Does Section 94B apply to EEA cases?

 

 Section 94B only applies where the claimant has made a human rights claim. This means it does not apply to claims to residence under the EEA regulations. There are separate regulations – Regulations 24AA and 29AA – which allow non-suspensive appeals in certain EEA deportation cases. Separate guidance is available for EEA cases: Regulation 24AA of the Immigration (European Economic Area) Regulations 2006.

However, section 94B may be relevant, and can be applied, in certain EEA deportation cases. This situation will arise where the claim under the EEA Regulations is being considered for certification under regulation 24AA, but the claim also constitutes a human rights claim which will give rise to a right of appeal under section 82 of the 2002 Act if refused. In these circumstances, if regulation 24AA could be applied, but section 94B could not be, or vice versa, then neither part of the case should be certified. This however is recognised by the Home Office as  unlikely to be the case in practice as the substantive considerations are very similar in nature.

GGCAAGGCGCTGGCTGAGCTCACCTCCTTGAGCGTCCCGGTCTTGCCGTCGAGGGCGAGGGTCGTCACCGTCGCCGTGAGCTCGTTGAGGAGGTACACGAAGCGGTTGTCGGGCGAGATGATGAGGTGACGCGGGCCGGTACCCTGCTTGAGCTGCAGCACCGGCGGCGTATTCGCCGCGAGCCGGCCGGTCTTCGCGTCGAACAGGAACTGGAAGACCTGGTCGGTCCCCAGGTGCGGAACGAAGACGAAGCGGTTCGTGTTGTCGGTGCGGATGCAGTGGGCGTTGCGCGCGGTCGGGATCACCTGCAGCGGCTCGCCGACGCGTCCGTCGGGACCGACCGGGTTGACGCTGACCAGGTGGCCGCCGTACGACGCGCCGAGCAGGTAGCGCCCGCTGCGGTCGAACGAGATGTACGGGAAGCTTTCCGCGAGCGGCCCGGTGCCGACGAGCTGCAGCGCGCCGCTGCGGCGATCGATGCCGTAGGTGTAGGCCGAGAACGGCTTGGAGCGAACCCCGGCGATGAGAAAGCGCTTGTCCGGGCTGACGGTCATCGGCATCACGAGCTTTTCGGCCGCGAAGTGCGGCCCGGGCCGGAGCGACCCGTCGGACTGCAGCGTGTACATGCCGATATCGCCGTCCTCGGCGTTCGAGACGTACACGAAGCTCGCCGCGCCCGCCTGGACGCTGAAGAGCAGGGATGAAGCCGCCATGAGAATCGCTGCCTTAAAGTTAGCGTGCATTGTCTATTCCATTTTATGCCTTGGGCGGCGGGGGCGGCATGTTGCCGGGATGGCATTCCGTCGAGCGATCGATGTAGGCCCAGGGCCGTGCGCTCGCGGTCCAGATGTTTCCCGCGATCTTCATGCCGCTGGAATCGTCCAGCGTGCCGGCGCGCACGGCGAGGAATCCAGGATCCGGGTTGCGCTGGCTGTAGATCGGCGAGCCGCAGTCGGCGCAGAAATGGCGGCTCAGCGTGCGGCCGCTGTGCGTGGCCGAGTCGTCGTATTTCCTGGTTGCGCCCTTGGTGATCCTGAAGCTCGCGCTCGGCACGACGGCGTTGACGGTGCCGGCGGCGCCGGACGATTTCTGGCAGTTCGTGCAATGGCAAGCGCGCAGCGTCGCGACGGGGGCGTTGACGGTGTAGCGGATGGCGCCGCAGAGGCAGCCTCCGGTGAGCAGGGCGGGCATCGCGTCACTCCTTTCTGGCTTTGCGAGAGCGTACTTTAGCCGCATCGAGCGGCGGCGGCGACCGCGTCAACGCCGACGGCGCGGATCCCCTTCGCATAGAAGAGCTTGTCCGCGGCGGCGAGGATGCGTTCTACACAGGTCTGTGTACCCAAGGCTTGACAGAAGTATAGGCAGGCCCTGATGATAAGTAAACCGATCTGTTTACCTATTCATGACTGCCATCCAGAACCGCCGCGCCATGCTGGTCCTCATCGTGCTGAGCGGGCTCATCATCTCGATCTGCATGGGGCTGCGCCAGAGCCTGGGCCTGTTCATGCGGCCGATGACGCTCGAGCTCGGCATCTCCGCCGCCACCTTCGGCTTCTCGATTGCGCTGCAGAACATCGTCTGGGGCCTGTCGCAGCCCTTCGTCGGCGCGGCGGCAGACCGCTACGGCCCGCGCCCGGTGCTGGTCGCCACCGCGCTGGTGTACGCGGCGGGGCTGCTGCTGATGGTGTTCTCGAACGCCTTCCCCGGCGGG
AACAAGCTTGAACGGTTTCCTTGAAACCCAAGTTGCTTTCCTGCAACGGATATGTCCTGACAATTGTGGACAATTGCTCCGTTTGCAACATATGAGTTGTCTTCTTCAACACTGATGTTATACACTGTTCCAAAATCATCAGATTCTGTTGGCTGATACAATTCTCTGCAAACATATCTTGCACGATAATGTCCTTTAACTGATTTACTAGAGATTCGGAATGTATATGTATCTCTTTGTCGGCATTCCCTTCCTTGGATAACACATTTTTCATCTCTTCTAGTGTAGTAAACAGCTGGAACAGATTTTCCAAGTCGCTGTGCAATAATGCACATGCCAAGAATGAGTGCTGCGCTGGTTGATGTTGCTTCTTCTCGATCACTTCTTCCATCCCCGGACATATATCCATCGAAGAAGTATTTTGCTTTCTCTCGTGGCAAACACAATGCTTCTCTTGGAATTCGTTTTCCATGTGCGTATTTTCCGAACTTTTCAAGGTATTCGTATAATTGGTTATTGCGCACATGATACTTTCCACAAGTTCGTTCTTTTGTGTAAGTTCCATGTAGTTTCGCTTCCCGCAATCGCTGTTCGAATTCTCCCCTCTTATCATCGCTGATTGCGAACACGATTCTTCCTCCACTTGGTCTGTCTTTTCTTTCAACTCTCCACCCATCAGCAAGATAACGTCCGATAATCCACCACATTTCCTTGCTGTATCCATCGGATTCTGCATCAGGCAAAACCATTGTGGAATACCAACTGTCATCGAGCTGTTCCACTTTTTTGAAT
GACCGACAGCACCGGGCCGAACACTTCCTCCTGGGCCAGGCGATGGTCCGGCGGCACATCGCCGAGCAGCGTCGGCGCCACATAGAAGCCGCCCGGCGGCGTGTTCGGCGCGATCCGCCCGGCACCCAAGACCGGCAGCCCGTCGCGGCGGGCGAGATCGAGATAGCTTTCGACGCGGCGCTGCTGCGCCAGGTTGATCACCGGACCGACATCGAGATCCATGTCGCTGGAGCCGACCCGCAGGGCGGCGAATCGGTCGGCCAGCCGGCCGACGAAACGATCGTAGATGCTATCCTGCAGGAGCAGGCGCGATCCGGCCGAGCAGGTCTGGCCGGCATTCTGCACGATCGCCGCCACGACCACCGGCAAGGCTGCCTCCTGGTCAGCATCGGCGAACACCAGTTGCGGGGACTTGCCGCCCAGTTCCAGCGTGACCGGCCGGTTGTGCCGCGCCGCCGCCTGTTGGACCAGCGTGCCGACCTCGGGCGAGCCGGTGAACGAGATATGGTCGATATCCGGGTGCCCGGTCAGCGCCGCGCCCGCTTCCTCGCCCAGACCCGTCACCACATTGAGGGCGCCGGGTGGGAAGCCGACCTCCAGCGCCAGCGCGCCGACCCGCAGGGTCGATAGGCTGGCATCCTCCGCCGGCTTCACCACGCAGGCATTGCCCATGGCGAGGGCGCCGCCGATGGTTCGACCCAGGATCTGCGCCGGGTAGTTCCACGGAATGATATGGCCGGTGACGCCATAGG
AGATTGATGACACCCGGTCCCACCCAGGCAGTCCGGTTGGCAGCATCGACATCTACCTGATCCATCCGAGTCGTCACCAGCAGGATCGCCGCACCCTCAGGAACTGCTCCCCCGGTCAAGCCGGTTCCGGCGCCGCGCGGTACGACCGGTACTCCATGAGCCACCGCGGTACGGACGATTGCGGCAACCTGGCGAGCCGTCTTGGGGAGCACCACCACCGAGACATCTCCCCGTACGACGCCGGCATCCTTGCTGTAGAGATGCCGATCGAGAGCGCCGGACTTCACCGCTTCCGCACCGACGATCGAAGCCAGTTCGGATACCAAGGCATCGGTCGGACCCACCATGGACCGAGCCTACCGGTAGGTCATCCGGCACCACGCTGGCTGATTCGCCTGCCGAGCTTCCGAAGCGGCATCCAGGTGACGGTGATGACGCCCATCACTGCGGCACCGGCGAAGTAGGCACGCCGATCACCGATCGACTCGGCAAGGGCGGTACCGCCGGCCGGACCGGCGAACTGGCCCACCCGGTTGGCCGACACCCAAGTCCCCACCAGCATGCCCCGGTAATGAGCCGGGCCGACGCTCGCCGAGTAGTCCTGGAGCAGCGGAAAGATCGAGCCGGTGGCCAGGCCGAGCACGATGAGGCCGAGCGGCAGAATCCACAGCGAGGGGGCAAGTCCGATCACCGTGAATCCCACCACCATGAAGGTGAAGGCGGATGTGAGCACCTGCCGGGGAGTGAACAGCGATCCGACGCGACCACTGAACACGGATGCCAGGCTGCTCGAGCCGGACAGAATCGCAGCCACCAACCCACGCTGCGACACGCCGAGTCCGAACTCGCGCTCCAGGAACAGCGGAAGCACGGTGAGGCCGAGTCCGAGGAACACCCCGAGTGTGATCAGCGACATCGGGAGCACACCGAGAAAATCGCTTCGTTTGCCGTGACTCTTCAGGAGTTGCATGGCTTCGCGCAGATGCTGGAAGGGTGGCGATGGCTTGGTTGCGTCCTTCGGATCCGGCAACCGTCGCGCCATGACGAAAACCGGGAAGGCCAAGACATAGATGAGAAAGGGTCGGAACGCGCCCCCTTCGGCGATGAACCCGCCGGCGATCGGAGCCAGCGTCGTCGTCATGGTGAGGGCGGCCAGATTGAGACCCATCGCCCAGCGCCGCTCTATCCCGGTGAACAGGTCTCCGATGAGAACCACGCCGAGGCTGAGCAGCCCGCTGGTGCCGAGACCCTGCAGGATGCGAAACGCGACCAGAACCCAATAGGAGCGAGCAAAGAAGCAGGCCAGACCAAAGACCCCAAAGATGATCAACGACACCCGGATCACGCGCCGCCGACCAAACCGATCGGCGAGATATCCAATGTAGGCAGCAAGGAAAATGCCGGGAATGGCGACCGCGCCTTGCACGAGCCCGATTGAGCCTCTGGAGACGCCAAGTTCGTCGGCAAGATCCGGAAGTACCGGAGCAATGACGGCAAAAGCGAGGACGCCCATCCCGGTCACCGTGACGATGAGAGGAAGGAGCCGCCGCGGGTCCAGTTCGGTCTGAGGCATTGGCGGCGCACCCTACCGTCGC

So what happens where a person has Section 3C leave and the Section 94B power is applied?

 

The Section 94B guidance states: Where a person who has made a human rights claim has 3C leave, that leave will automatically be brought to an end by certification under section 94B. Section 3C leave following a decision on an application only lasts so long as the person has a right of appeal in the UK. Once a claim has been refused and certified they no longer have a right of appeal in the UK and therefore no longer have 3C leave.

Possible challenges?

 

The leading judgment on section 94B in the context of considering the certification of two human rights claims made by persons subject to deportation is Kiarie and Byndloss v SSHD [2015] EWCA Civ 1020.   The public interest in removal is strongest in national security cases, where  the claimant has been convicted of criminal offences, and where there is evidence showing on the balance of probabilities that the claimant has engaged in serious adverse behaviour even in the absence of a criminal conviction.

It remains however to be seen in an appropriate  future case, how the Courts will consider the issue of the  public interest in the maintenance of effective immigration control,  as an important factor in non-deportation cases in the  context of Section 94B.